Press reports tell us that Republican activists are convinced that the nation is hurtling down the wrong road, about to lose its place in the world to the Chinese. Weak, feckless, and faithless, burdened by too much debt, the America we grew up knowing is on the skids.
As usual, press reports are probably wrong. I ask, if we are in decline, compared to what? The Republican activists I know are, to be sure, concerned that many things about America are far from where they should be and getting worse. But doomed? Hardly, and most conservatives are confident things can be turned around with a few -- well, more than a few -- changes. The results of the 2010 election, for one thing, probably tell much about how Republican activists think about the current state of affairs. There is no shortage of concern about Washington's spending habits and debts, about our involvement in two endless wars sucking up billions of dollars every week, about the morals, values, and faithlessness of the American culture, or the radical attitudes and incompetence of our president and his administration. But losing our place in the world? Replaced by the Chinese? Is that where we are?
As the Carter administration drew to a close just over 30 years ago, predictions of imminent decline were flying around like summer swallows. Interest rates had hit the roof, debt was overwhelming Washington, unemployment was the highest in years, the stock market was in the doldrums, and Jimmy Carter talked about a paralyzing malaise that was inundating the country. But with the election of a new president in 1980, someone willing to make some tough choices and able to push new and innovative policies through Congress, it did not take long before the economy was booming, jobs were plentiful, and America on the road to 20 of its best years ever.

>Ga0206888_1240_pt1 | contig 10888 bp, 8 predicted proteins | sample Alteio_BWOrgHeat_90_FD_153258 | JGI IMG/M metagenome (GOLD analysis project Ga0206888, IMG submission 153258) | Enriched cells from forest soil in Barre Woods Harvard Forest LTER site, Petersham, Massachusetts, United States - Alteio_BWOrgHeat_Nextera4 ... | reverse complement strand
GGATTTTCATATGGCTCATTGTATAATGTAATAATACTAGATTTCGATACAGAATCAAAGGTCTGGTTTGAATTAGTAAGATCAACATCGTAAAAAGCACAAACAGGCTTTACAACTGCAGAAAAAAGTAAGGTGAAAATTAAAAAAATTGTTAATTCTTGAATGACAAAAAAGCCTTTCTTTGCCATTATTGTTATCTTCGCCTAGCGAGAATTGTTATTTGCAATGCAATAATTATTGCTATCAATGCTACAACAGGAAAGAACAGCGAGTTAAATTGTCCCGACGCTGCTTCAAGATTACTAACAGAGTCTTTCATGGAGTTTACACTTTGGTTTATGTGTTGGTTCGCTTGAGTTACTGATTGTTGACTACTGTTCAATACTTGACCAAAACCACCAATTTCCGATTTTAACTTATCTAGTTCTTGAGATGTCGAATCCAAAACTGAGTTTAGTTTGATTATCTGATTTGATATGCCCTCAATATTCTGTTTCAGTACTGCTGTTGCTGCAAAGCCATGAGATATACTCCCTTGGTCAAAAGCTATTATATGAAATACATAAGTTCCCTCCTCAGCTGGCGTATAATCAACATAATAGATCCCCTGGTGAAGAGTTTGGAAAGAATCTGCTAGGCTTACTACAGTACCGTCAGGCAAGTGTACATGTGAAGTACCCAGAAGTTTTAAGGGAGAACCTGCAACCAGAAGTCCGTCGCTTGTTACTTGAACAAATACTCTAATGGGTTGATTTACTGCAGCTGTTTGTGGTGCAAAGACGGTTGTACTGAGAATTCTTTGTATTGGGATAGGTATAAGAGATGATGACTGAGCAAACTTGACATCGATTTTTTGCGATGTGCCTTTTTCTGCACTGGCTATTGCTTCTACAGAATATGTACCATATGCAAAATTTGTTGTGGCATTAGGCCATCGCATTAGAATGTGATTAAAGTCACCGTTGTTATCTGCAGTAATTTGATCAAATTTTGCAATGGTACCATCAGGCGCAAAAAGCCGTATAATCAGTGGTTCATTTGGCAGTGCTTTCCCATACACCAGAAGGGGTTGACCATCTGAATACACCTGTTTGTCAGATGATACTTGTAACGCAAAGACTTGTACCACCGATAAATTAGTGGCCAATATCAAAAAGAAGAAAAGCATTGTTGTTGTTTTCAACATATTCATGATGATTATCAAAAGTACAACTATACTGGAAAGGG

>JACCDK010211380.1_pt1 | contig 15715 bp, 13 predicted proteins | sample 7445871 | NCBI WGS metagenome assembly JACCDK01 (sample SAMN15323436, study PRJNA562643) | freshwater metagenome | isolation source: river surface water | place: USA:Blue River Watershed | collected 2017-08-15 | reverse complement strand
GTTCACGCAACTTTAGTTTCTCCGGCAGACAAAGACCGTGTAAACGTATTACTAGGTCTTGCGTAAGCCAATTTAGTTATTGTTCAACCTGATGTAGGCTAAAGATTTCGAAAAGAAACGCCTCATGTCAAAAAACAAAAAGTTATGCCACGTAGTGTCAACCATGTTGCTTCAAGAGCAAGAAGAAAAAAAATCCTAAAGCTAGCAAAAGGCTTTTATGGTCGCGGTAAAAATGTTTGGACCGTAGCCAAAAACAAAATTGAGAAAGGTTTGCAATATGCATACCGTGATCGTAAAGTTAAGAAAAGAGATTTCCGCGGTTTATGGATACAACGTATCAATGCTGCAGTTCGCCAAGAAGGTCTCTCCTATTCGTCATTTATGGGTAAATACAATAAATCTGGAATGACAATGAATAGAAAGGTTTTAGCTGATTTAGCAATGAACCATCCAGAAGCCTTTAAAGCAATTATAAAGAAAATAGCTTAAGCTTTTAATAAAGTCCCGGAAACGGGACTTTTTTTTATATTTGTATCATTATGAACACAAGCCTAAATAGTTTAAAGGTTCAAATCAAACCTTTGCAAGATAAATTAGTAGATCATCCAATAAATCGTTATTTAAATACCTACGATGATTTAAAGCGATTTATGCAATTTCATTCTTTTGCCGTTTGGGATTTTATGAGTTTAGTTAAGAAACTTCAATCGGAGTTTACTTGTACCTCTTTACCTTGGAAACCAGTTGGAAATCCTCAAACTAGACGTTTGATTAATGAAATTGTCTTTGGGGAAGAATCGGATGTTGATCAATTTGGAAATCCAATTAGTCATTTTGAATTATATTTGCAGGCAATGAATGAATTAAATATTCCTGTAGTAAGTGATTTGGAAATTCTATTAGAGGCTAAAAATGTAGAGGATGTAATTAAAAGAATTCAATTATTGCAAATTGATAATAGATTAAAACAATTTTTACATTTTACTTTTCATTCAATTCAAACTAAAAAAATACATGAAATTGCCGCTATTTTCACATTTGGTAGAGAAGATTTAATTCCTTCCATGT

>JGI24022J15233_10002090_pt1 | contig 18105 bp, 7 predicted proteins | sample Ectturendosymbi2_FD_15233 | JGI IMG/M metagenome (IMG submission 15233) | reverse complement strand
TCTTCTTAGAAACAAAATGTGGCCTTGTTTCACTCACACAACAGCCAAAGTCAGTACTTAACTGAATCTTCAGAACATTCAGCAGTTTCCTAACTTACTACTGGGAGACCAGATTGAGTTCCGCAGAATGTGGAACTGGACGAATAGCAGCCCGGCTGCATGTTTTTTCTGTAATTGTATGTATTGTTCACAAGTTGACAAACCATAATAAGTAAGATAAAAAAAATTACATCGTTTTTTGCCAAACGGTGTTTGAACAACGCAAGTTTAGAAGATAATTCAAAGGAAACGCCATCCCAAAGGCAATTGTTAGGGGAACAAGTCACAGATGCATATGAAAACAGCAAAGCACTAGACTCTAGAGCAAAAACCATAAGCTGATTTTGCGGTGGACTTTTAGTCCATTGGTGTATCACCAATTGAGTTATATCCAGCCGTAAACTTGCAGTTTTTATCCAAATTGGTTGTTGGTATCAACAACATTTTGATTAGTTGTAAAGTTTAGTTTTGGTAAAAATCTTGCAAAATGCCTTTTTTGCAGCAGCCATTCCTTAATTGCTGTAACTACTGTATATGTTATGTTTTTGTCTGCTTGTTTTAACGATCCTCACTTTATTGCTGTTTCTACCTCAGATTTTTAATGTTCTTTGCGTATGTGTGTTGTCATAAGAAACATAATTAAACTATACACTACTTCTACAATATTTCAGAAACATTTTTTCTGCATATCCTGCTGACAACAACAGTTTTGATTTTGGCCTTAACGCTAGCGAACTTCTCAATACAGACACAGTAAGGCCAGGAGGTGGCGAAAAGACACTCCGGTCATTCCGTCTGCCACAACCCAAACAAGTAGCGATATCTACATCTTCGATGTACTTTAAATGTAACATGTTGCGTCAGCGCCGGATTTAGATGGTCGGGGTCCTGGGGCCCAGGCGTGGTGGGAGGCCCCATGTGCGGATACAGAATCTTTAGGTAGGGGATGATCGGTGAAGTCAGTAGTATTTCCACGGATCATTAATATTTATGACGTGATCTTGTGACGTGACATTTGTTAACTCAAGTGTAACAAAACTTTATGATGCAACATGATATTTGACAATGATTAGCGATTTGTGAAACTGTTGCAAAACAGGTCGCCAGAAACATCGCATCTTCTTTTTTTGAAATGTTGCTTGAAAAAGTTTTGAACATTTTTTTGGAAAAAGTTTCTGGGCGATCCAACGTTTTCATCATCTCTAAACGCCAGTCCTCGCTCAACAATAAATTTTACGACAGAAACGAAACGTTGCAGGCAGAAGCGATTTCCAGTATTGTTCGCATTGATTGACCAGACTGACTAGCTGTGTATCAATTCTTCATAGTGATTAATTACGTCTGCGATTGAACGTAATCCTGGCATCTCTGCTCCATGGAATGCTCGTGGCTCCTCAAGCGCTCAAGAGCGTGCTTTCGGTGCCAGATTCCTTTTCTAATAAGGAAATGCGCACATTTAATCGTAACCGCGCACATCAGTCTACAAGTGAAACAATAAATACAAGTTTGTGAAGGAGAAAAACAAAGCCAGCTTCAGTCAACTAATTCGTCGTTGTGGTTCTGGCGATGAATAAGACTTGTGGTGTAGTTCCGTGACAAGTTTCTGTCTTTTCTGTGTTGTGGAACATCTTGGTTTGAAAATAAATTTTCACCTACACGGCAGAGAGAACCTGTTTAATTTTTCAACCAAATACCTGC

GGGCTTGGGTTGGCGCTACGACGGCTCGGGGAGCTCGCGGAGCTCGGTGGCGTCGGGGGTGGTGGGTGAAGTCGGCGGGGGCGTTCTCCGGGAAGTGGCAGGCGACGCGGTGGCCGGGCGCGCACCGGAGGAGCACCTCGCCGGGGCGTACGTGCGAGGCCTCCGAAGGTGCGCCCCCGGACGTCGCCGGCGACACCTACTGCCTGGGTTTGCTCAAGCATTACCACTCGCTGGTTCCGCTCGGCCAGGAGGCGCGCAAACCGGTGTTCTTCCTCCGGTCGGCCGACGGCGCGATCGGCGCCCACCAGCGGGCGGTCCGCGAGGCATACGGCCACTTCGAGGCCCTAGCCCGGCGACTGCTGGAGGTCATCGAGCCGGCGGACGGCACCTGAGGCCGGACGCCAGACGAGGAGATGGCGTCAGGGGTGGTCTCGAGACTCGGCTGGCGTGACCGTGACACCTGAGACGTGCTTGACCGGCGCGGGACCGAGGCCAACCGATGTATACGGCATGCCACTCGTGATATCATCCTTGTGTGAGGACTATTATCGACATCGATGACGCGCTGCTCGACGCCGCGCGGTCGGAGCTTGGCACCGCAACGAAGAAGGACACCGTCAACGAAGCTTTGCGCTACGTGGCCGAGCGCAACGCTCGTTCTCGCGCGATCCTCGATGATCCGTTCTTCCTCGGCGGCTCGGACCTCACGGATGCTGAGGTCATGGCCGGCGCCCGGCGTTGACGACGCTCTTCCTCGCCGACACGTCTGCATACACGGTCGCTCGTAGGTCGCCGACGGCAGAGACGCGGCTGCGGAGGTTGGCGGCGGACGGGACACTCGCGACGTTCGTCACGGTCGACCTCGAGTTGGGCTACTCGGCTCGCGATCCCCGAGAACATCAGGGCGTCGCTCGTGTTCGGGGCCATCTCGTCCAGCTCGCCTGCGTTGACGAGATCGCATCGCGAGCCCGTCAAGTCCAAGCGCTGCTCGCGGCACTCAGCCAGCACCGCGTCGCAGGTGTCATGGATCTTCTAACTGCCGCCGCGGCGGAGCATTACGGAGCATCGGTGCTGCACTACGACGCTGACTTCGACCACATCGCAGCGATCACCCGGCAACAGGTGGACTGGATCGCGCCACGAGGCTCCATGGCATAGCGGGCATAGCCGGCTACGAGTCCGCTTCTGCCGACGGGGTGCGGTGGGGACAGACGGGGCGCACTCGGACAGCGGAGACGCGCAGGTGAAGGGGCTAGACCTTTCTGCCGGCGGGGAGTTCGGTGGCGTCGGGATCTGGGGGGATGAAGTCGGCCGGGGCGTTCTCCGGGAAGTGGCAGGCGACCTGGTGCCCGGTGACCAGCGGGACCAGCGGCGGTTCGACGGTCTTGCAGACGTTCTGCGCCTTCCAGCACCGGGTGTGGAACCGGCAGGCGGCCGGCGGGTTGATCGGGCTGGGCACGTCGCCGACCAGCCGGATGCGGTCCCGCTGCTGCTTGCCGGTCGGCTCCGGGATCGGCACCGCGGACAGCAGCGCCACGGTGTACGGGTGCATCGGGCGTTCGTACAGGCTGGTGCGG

That was not the first time the idea that America was on the skids arose. And there is no question that we have had our share of problems, and still do. But the good news is, we have always been able to recover and reemerge as the exceptional place the world expects us to be. For one thing, Americans are the most resourceful people in the world. Our economy remains far and away the largest and strongest, we have many of the natural resources we need and access to the rest, our culture is the envy of the world, and, despite the best efforts of the liberal establishment, the system our Founders put together still works.
In any case, we have asked a few thoughtful people what they think about America's decline. Suffice it to say that most think America still has the wherewithal to thrive, if only the wet blanket of suffocating government can be lifted and the genius of the free market, the ingenuity of a free people, and the exceptionalness of America can be allowed to thrive once again. As we at the Spectator have been saying for more than 40 years, it is all about government versus freedom.
Incidentally, Midge Decter in her contribution may strike some as being a bit harsh when she writes that under President Obama our country has been subjected "to the dumbest -- and almost certainly the most ignorant -- administration in living memory." Truth be told, she is just being charitable.
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